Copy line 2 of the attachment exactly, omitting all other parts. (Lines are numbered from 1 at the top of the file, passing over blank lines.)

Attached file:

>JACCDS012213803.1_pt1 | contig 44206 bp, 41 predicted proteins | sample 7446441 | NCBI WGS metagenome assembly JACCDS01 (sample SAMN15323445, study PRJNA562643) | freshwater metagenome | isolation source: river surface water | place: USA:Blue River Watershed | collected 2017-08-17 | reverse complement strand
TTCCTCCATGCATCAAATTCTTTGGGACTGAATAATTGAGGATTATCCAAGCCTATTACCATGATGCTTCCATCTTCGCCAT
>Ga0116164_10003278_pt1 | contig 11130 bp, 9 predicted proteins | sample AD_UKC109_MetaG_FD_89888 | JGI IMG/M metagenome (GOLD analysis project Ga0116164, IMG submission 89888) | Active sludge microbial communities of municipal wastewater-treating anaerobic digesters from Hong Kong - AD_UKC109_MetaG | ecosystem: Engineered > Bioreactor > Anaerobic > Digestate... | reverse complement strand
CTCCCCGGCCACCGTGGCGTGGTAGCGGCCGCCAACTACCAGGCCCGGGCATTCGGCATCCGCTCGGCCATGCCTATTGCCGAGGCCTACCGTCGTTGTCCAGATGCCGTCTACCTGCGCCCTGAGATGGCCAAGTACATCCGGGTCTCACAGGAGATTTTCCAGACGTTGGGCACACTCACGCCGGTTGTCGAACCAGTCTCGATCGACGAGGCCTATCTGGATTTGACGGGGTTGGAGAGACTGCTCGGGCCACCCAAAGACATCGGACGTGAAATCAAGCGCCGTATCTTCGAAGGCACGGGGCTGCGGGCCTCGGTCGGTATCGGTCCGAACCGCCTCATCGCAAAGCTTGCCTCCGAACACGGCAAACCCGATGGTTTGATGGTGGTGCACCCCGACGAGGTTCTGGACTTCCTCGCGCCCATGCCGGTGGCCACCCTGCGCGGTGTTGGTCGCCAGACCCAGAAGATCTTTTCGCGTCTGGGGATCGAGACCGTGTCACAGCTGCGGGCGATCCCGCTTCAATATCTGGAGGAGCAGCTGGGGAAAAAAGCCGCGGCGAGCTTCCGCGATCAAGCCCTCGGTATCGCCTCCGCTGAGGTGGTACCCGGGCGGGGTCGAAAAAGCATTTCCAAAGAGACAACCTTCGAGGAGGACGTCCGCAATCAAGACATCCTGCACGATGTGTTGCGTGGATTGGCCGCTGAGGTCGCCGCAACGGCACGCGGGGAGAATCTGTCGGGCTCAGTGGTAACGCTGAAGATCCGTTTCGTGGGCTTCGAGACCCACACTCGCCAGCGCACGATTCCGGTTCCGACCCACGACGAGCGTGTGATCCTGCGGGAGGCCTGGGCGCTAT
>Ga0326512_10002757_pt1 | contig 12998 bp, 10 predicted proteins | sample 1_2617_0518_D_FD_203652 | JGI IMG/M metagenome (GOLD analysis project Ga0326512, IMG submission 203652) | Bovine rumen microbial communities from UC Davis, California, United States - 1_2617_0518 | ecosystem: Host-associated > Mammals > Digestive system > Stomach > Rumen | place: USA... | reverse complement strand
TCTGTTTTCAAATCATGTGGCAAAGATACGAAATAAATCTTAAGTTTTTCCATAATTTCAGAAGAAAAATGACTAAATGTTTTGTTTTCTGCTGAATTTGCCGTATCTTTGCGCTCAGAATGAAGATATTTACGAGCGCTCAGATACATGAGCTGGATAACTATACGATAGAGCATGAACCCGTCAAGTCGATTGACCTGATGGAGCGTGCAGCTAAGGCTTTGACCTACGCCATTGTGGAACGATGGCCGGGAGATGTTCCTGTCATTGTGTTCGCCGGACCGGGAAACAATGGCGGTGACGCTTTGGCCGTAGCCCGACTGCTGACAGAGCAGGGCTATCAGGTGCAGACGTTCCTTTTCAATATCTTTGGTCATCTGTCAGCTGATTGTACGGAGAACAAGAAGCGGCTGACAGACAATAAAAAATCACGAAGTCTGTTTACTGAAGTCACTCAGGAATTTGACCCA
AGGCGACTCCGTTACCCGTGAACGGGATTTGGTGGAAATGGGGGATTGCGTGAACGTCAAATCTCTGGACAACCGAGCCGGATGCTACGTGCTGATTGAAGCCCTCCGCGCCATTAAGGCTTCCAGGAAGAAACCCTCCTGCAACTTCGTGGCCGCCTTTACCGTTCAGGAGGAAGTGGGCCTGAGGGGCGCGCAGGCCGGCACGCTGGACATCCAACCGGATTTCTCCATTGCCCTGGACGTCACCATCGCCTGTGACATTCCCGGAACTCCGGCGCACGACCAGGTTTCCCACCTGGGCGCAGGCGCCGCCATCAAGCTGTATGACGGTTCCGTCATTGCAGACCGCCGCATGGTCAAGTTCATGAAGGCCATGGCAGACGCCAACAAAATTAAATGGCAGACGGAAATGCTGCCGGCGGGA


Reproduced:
TTCCTCCATGCATCAAATTCTTTGGGACTGAATAATTGAGGATTATCCAAGCCTATTACCATGATGCTTCCATCTTCGCCAT